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Monday, December 17, 2012

Anger and an Arrest as a Leader of Egypt\'s Muslim Brotherhood Visits Brooklyn

Video of an Egyptian-American protester being arrested in Brooklyn on Saturday after disrupting a talk by a leader of Egypt's Muslim Brotherhood.

The tension that has gripped Egypt in recent weeks over a draft constitution written by Islamists briefly erupted on a New York street on Saturday night, with the arrest of a protester who disrupted a discussion of the document by Essam El-Erian, a leader of the Muslim Brotherhood.

Mr. Erian, who is also the vice president of the Brotherhood's Freedom and Justice Party, told a standing-room-only crowd at the private Noor Islamic School in Brooklyn that the draft constitution would weaken the traditionally autocratic Egyptian presidency and strengthen Parliament.

During the discussion, Mr. Erian reassured Egyptian expatriates, who can vote on the draft in a referendum on Wednesday, that “it is not true when people say it is like the Koran and cannot be changed.”

As Salma Abdou, an Egyp tian-American student at the City University of New York, reported on Twitter, Mr. Erian repeatedly compared the draft with the American Constitution.

Just as Mr. Erian argued that the many amendments to the United States Constitution s howed that such legal frameworks can be changed, protesters began anti-Brotherhood chants, drawing an angry response from the group's supporters in the room. Salma Abu El-Maged, an anti-Brotherhood activist living in New York, began the chants, screaming “liar” and “murderer” at Mr. Erian.

As others around her yelled, “Down with the rule of the Supreme Guide,” in reference to the Muslim Brotherhood's top leader, Mohamed Badie, Ms. Maged was forcibly removed from the room by the police.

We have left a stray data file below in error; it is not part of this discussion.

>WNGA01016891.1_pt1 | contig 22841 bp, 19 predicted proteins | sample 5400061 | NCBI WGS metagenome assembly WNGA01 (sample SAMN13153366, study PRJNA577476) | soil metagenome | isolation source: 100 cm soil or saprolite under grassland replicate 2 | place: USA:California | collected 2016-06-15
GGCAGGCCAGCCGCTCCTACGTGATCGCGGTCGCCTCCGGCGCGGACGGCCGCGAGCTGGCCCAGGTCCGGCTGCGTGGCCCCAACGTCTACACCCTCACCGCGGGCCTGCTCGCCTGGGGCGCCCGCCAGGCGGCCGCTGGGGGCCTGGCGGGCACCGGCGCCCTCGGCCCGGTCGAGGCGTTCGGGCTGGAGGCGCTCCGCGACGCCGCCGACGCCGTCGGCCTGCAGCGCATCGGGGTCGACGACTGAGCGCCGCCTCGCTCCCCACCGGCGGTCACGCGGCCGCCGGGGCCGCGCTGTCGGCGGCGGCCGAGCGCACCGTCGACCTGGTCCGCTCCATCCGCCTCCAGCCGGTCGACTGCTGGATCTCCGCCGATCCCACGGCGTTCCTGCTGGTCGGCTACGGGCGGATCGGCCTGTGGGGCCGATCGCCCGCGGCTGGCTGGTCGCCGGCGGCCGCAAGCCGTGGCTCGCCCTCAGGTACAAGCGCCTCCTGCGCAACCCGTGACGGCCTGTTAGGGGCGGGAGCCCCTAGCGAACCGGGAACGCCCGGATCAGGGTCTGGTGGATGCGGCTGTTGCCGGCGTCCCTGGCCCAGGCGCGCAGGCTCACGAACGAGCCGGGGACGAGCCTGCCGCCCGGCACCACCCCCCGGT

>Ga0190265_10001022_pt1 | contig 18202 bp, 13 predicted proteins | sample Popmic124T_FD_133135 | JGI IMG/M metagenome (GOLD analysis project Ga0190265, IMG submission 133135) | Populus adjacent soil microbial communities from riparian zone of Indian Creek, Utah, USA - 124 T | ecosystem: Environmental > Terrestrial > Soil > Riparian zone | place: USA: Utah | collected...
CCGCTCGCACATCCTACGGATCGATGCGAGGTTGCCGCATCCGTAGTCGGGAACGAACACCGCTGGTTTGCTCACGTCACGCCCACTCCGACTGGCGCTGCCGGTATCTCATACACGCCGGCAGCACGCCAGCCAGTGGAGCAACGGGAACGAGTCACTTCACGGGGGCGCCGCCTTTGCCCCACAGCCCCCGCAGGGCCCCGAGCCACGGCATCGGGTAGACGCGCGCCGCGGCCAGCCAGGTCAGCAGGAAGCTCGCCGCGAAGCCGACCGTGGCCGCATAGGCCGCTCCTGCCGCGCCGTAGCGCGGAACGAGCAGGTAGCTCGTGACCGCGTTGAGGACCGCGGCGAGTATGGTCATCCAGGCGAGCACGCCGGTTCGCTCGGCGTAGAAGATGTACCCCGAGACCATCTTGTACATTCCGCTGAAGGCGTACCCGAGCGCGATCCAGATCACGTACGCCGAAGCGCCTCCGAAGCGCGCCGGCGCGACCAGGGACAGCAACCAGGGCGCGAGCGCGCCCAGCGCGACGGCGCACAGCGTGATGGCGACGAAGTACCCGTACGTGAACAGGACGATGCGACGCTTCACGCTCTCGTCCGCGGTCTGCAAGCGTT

Kirsti Itameri, an independent journalist in Brooklyn, filmed the scuffle on her phone when she herself was roughed up by “a man my father's age,” she said, who grabbed her by both wrists and violently shook her in an apparent attempt to stop her filming. The incident, which has been reported in the E gyptian news media, happened in front of a police officer, and Ms. Itameri filed a report against the man for harassment, she said.

Ms. Itameri posted video of the incident online, in which she could be heard screaming, “get your people under control and tell him not to touch me!”

As video posted on YouTube showed, Ms. Maged was taken into custody by the police a short time later after she led a small group of protesters in chants of “Down with the Muslim Brotherhood!” The video, which was filmed by another anti-Brotherhood activist named Rani Ghosson, shows that, as she was handc uffed and led away by officers, Ms. Maged shouted: “I have every right to protest! This is my constitutional right! I am an American citizen!”

Ms. Maged told The Lede in an a telephone interview on Monday that she was given a ticket for disorderly conduct and released.

After the incident, Mr. Erian tried to restore order, crying out from the stage, “We are all Egyptians!” and leading supporters in chants of “Allahu Akbar,” or “God is Great,” while the sound of shouting, shoving and slamming doors rang out from the back of the room.

The event continued after protesters were ejected from the room, but members of the audience seated in the women's section continued to pepper Mr. Erian with hostile questions about the Brotherhood's domination of the constitution-drafting process and the protests that have erupted in recent weeks against President Mohamed Morsi, a Brotherhood member who granted himself expanded powers to push the draft to complet ion.

Mr. Erian addressed controversy over his visit on Facebook, writing: “Everything that has been published and broadcast about meetings, consultations, protests and attacks during my short visit to New York have been fabrications and lies. Some people owe me an apology to maintain cordiality.”

When the talk concluded, Mr. Erian's handlers rushed him offstage and out of the auditorium, leaving an agitated members of the crowd to argue among themselves. Angry debates spilled onto a sidewalk on Fourth Avenue, where the police were waiting to disperse the crowd.